Learn about the past, present, and future of diabetes management and care from our community discussion. Mike Hoskins, managing editor at DiabetesMine and T1D, joined us as special guest and Jewels Doskicz, health consultant and T1D, was our host.

Q. What has been your favorite management tool been since your diabetes diagnosis?

A. Mike: Diabetes tool from the ‘80s: Tes-Tape from Lilly, before the blood glucose meter days. My favorite diabetes management tool of the past was white square BD Glucose tabs! I thought they were yummy candy reserved for "special occasions." Also noteworthy: needle injectors that felt like shotgun barrels! Dexcom’s CGM is my favorite diabetes tool now, but back in the ‘90s it was this Dex meter.

Jewels: My Dexcom continuous glucose monitor is hands down the best tool in 31 years of living with T1D.

Other participants:
• My BG monitor for my phone makes tracking easier than using pen and paper.
• Data. Input requires a meter. Analysis is mostly on the fly now. I started with Excel.
• It is a tie between the CGM and the pump.

Q. What is the most impactful change you've witnessed in diabetes care?

A. Mike: Making diabetes technology more patient-friendly. Design is becoming more important based on what we want.

Jewels: We don't just treat diabetes; we treat the whole person. Emotions matter.

Other participants:
• The move from "food exchanges" to counting up carb grams and incorporating sleep, exercise, etc. Fine-tuned data awareness.
• Social media changed my diabetes world.
• It's still a slow-going process, but the renewed focus on mental health and language sticks out.

Q. How does the future of diabetes technology affect your life with diabetes now?

A. Mike: Much more manageable, hopeful. Now I know “you can do this.” These days, Afrezza has been a pretty impressive D-tool for me in getting to tighter control.

Jewels: With diabetes, health technology (and its possibilities) affect my well-being and happiness now.

Other participants:
• It makes me excited knowing my daughter's treatment options are getting better and better.
• Knowing that better tech is on its way I want to keep myself as well as possible now so the new is useful.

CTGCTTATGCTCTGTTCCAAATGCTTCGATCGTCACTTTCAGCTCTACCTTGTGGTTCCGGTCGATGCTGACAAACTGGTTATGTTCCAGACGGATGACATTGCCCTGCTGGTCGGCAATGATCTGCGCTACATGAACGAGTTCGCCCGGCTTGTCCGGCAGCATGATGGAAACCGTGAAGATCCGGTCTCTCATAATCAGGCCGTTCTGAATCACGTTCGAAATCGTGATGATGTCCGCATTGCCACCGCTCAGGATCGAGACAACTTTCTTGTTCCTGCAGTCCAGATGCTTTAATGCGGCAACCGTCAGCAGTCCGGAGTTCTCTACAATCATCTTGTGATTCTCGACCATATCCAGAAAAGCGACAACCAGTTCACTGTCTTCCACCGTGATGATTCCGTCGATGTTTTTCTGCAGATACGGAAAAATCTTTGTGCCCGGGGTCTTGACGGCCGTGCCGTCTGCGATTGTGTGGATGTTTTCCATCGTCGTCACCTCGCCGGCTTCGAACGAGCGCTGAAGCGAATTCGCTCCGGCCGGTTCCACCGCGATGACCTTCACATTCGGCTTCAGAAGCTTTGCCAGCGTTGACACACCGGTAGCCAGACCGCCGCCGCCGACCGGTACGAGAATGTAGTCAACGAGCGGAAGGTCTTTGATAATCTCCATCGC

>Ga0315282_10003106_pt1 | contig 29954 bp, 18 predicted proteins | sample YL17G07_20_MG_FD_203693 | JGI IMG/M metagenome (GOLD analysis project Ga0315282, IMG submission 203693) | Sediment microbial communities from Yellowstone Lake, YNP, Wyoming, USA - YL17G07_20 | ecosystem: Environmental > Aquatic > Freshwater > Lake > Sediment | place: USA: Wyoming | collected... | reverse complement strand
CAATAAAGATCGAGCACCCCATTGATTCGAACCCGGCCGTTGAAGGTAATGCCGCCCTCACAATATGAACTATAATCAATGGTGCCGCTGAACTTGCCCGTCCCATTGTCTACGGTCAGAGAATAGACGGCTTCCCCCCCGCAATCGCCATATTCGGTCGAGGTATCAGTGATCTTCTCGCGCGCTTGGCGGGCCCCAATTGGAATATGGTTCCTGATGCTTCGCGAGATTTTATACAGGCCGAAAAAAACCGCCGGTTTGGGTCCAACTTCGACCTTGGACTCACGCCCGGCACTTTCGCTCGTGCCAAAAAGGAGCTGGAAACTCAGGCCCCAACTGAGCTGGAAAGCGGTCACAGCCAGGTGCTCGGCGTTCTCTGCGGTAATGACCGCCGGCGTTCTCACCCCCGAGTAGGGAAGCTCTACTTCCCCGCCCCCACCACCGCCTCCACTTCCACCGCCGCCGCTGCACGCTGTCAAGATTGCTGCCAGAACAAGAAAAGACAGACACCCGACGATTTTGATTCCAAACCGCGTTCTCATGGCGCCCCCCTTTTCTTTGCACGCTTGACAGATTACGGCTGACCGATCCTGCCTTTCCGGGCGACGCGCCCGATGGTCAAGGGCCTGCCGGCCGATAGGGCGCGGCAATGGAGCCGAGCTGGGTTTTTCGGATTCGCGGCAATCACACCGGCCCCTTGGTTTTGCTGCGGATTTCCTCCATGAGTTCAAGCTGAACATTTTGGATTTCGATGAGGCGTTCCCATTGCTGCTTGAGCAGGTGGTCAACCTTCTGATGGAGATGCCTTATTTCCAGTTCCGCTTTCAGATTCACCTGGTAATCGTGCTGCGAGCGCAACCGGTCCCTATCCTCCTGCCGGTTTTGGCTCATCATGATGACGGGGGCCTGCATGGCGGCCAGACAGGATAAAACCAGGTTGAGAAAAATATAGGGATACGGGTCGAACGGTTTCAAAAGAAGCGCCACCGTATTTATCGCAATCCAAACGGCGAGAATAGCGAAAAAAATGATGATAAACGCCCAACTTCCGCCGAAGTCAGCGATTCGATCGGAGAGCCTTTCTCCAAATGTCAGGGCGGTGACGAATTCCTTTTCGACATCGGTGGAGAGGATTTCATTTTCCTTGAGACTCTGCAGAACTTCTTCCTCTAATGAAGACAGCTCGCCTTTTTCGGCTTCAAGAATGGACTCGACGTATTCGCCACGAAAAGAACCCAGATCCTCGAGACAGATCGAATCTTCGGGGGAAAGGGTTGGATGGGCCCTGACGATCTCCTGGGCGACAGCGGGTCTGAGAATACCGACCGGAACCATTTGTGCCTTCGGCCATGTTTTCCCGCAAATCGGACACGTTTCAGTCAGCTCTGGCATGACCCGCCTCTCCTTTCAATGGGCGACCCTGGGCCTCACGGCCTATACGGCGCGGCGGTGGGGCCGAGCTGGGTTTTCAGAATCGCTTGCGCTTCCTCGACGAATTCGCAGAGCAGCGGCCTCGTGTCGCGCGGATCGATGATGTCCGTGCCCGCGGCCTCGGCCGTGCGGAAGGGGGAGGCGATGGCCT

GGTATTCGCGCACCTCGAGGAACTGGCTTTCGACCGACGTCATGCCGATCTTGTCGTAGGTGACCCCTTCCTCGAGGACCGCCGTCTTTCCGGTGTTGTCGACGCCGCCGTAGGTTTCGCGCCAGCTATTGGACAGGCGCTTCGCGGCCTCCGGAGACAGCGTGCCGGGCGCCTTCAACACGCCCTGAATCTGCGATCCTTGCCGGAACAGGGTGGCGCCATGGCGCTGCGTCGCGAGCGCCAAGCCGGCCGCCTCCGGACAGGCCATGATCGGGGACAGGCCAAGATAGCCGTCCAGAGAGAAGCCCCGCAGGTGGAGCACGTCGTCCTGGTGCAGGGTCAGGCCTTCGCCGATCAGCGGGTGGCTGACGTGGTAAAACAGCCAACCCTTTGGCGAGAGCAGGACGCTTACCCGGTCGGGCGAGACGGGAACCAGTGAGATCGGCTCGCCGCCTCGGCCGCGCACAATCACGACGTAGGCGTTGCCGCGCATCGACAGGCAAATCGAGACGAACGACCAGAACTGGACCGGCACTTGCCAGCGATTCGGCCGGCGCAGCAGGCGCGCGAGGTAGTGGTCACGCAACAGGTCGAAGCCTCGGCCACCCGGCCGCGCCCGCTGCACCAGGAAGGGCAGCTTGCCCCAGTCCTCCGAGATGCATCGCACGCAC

• It excites me and motivates me. So much stuff in the pipeline.

Q. What effective changes has your diabetes healthcare provider embraced over the years?

A. Mike: I appreciate how my endos and educators are listening to me and my needs, not defining me by textbook terms.

Jewels: As a child, my endo was caring but hypercritical. I notice more recognition, support, and positivity from providers now. 

Other participants:
• My endo has embraced downloadable technology.
• Nothing big, just tweaking the dosage formula as necessary. Tech aside, the basics of T1D care seem pretty unchanged.
• A big part of that has been their dedication to finding tools that work for me, which is a huge thing.

Q. How does the diabetes online community and patient voice influence care for people with diabetes?

A. Mike: The diabetes online community offers peer support like no other. It has saved my life. Love diabetes social media advocacy and diabetes community peeps.

Jewels: The patient voice isn't dampened. Our experiences can create positive change.

Other participants:
• The knowledge that no feeling or experience is specific to you only, plus new ideas and approaches to diabetes details is stupendous.
• The diabetes online community unifies PWDs and lets us speak with one voice.
• The diabetes online community has helped me to know I am not alone and made me want to take better care of myself.

Q. What are the diabetes walls you feel like you're banging your head against?

A. Mike: Biggest head-against-wall issues now are access, insurance, costs.

Jewels: I've been parenting a child with type 1 diabetes for 10 years—plenty to bang your head about. I'm holding my breath for artificial pancreas technology. I'm so happy for the parents of young children with type 1 diabetes that there's less worry and guessing between blood glucose checks as we once did.

Other participants:
• The fact that diabetes is a 24/7 thing and you never get a break. That can be very mentally grueling sometimes.
• Biggest wall for me right now seems to be getting all of my D-data in one place and analyzing it however I want.
• Diversity about type of diabetes is an issue we cannot seem to get over in the #DCDE. We have to be careful to be welcoming.

Thank you to Mike Hoskins, Jewels Doskicz, and all of the PWDs and diabetes advocates that joined in this week’s discussion.

Don’t miss the opportunity to join future chats every Tuesday at 9:00 p.m. ET by following Diabetic Connect on Twitter and using #DCDE.